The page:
08 Nov How Redirecting URLs Can Impact SEO
What is Redirection?
The process of redirection involves forwarding one URL to another. To prevent organic traffic from being lost, you must use the proper redirect. This will prevent you from giving search engines inaccurate information about your page’s status. 301 redirects and 302 redirects are the two most common types of redirect. The HTTP status codes 301 and 302 tell Google whether a page was successfully accessed.
- The original URL is no longer available.
- To secure your whole website, you’ve acquired an SSL certificate.
- The webpage is no longer available.
- A webpage needs maintenance, and you would like to redirect users to a temporary landing page while changes are being made.
- Pages of products or services that are no longer available have been deleted.
- The CMS platform is switched.
- Someone is linking to a 404 page, and you want to move that link elsewhere.
- An entirely new navigation system has been implemented.
Redirecting the original page to a new address is known as 301 Moved Permanently, and this indicates to the Google bots that the original URL has been changed. A 301 redirect, or permanent redirect, applies the same link weight and penalties as the original page to the redirected page. By using this method, search engines will be informed about the new location of the original page and that the original content can also be found at the new location. 301 redirects ensure that the next time Google crawls your site, the previous URL will be replaced with the new URL after the redirect has been set up. 301 redirections are the most effective method for transferring search engine authority and search signals as you will be able to retain more than 90% of the historical SEO authority.
How 301 Redirects affect SEO
The 301 redirects will benefit SEO since the whole Page Rank of the original page will be forwarded to the new one. As a result, your new page will have roughly the same authority as the original content.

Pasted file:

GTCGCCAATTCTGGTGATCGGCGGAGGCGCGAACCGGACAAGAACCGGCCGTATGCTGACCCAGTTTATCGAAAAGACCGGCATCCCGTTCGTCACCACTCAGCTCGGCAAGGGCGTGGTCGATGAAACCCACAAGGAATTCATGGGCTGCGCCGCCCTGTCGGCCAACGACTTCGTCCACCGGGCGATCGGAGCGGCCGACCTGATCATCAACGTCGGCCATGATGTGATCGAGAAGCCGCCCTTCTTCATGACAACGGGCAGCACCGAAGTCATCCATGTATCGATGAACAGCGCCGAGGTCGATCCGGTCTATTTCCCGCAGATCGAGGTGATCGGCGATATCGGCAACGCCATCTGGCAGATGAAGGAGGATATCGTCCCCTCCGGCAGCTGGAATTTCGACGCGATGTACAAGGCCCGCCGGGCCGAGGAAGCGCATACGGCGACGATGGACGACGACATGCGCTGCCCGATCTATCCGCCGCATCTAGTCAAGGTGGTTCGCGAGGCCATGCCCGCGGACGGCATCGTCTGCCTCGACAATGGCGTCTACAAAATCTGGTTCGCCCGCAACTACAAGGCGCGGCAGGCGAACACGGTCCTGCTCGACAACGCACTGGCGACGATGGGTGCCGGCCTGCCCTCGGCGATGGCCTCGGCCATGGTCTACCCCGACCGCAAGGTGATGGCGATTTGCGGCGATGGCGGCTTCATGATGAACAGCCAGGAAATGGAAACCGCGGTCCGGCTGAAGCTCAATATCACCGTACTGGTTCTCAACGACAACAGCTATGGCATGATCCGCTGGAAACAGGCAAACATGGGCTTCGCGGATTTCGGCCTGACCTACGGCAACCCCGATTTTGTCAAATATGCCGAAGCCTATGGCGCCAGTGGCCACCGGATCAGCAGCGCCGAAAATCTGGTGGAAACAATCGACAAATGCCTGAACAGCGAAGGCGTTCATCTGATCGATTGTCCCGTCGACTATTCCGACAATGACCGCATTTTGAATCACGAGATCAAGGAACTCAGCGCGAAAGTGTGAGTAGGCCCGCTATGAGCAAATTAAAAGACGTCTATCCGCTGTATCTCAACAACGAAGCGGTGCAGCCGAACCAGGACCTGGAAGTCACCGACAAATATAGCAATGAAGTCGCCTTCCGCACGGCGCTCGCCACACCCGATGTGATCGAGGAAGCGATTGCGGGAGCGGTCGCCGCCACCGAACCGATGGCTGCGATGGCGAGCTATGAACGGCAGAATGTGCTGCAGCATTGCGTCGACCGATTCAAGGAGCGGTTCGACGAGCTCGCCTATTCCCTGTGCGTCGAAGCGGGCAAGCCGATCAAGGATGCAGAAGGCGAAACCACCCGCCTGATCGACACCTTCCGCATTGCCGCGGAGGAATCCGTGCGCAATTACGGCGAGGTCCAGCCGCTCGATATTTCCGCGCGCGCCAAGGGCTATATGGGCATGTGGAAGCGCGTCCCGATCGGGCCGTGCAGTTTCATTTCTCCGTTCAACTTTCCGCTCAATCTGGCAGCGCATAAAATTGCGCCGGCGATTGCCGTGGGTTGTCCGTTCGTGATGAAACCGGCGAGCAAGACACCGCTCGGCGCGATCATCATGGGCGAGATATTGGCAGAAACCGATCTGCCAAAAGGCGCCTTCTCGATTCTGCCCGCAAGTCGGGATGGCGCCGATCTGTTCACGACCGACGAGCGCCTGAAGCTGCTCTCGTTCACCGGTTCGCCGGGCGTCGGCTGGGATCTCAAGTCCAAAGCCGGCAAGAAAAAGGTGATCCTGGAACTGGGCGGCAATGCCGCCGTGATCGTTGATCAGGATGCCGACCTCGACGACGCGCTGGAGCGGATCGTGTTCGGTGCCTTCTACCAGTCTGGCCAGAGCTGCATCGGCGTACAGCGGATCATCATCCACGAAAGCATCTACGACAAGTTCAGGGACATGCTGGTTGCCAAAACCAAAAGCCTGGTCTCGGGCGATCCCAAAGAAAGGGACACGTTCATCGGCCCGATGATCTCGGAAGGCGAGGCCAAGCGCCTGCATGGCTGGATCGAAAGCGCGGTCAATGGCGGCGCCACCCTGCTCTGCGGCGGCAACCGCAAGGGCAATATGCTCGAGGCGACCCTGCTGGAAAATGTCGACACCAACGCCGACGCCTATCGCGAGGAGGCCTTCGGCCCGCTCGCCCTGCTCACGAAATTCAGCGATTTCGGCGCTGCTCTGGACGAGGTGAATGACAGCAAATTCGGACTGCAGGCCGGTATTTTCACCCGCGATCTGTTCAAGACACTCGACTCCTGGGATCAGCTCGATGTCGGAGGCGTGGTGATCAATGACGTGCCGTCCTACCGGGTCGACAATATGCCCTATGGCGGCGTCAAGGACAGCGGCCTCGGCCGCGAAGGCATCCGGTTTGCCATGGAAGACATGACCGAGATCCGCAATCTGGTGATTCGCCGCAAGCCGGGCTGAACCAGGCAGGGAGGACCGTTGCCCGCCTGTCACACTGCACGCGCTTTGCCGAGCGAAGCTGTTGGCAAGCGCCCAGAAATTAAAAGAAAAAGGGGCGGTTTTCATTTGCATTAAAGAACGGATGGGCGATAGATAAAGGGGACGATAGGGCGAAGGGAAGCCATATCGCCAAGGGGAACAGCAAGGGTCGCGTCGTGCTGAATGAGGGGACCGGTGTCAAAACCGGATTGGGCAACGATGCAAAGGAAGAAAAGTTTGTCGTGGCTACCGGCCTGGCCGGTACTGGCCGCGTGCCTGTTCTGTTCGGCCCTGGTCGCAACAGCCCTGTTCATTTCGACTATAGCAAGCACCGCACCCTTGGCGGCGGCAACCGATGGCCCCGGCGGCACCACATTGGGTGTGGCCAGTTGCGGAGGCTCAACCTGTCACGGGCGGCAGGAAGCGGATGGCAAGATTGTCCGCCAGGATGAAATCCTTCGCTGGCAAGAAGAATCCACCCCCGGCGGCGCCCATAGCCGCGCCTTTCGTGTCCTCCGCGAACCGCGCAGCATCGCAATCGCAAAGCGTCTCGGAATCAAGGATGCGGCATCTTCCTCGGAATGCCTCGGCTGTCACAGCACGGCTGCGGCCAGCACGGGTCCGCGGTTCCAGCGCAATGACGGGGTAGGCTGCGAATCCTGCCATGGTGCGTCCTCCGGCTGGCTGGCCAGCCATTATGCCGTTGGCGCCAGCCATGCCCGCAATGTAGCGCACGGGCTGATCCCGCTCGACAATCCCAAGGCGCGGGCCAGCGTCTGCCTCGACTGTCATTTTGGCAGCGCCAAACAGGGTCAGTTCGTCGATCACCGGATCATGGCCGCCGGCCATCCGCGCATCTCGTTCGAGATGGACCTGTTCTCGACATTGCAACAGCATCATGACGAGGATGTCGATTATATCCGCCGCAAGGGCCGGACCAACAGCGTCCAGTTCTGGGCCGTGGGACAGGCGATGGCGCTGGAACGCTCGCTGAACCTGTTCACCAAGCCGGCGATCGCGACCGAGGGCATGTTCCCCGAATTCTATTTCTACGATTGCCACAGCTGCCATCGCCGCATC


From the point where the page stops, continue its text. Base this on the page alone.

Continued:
302 redirects, also known as 302 Found, are temporary redirects that webmasters commonly use when performing maintenance on a URL and then re-enable the original URL after the work is complete. The 302 redirects are also used by web developers when showing their clients the potential changes for a new page without hurting the rankings of the original URL. A permanent 302 redirect, however, can significantly damage the rankings and traffic value of your website. A 302 ranking does not pass on the quality of the original page, such as link weight or page authority, so it is suitable only for short-term use.
How 302 Redirects affect SEO
Even though the 302 redirect is temporary, page authority does not pass from the old URL to the new URL. Therefore, search engines will always treat the new URL as separate from the original, so it will not impede the authority or links of the original.
303 Redirects work similarly to 302 temporary redirects. The browser is informed that the resource it attempted to access has been replaced with another.
How 303 Redirects affect SEO
303 Redirects have no impact on SEO. In addition, the new URL is not cacheable by the search engine, and page authority or links are not forwarded. They differ in one way, however. Search engines don’t cache 303 redirects so that they won’t include them in their cache. If the redirect destination targets change, and you do not want any of the pages of the original redirect to be cached by Google, you will need to do this.